March 31, 2012

We Call It Folk

I was elated when I heard the news that the complete field recordings of Alan Lomax are finally available online. His travels around the US and the world with a tape recorder preserving the musical traditions of thousands of people have had a huge global impact, of course. But they were also a little inspiration behind my humble street recordings in Mexico and Central America and the creation of tapewrecks.

Alan Lomax spent the last 20 years of his career experimenting with computers to create something he called the Global Jukebox. He had big plans for the project. In a 1991 interview with CBS, he said, "The modern computer with all its various gadgets and wonderful electronic facilities now makes it possible to preserve and reinvigorate all the cultural richness of mankind." Alan Lomax's Massive Archive Goes Online - Joel Rose on NPR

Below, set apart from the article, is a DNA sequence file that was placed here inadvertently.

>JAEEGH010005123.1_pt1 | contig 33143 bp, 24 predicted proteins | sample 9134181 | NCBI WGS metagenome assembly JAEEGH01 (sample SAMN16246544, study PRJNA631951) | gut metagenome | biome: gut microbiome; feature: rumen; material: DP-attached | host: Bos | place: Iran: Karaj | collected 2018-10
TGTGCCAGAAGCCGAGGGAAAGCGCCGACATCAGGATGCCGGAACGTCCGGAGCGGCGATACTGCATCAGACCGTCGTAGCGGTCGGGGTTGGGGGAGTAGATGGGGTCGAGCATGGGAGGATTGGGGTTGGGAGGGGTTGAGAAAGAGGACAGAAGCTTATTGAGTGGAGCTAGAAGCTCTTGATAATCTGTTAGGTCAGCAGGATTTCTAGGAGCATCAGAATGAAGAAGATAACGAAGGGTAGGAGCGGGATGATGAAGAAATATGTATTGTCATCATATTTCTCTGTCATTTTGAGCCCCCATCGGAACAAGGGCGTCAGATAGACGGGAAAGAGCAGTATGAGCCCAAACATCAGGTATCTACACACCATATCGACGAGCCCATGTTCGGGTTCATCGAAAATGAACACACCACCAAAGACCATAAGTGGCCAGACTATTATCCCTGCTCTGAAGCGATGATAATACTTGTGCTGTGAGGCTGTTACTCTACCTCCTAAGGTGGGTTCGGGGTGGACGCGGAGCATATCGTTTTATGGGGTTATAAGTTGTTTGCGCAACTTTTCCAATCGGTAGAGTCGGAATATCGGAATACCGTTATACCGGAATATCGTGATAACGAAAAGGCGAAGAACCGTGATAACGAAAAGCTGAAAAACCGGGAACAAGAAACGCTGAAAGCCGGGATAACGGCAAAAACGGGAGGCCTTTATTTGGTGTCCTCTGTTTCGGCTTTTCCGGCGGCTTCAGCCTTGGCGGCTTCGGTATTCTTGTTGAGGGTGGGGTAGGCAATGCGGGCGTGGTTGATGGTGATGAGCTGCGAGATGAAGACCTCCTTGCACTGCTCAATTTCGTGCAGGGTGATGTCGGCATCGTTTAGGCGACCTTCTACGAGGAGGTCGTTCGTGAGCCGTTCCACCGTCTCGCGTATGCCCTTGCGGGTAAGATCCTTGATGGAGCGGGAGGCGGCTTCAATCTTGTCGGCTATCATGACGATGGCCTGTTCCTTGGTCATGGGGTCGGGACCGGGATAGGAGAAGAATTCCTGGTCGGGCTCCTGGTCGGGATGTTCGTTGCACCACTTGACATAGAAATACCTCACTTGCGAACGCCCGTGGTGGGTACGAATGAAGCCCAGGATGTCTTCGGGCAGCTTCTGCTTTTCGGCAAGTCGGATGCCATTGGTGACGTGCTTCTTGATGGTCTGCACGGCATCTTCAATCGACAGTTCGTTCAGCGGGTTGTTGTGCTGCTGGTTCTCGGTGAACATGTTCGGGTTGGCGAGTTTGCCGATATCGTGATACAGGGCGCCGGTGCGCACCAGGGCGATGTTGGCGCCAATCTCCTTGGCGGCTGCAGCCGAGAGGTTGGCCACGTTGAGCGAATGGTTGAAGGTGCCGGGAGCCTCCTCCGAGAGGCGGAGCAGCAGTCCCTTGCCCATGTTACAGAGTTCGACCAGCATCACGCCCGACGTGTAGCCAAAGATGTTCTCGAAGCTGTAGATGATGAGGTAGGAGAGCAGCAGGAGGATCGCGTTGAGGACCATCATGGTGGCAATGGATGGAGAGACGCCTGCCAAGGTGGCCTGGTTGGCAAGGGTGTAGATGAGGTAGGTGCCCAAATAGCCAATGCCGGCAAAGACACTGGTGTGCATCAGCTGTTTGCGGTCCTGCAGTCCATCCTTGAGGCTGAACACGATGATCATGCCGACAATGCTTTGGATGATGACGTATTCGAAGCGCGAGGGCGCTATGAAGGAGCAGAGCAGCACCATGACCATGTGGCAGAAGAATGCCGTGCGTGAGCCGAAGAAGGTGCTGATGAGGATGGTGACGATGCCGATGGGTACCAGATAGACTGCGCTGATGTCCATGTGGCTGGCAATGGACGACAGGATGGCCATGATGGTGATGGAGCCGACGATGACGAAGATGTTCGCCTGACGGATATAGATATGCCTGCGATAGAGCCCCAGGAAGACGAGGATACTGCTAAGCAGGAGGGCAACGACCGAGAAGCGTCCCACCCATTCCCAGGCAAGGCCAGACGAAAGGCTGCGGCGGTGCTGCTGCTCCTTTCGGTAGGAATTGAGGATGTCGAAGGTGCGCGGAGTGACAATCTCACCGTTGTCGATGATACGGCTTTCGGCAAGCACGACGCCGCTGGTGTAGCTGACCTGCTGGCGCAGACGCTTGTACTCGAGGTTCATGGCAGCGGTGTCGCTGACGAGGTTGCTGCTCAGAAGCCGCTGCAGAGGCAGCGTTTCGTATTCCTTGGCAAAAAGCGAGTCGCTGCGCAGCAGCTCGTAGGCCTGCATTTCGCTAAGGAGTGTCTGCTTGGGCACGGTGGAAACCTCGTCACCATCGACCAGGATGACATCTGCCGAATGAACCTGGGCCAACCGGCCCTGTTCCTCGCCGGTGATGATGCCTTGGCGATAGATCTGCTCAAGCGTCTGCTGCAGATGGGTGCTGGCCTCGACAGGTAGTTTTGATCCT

I knew the Lomax collection was being digitized, but I was surprised to find out that one of figures behind this monumental task, over 17,000 recordings, was Don Fleming of The Velvet Monkeys, whose flotsam has washed up on this blog multiple times. Lomax died before the Jukebox was created, but Fleming, Anna Lomax Wood, Alan's daughter, and a small army of volunteers worthy of the WPA have finished the job.

Insert your nickel here:
The Association for Cultural Equity - The Sound Recordings 1946-1990

Watch this:
Elvis Costello, Emmylou Harris, and Don Fleming on the Colbert Report Interview and performance.

It's also apropos that good ol' Rustle Noonetwisting, the fellow who records everything in my life, sent me the news and titled this post.

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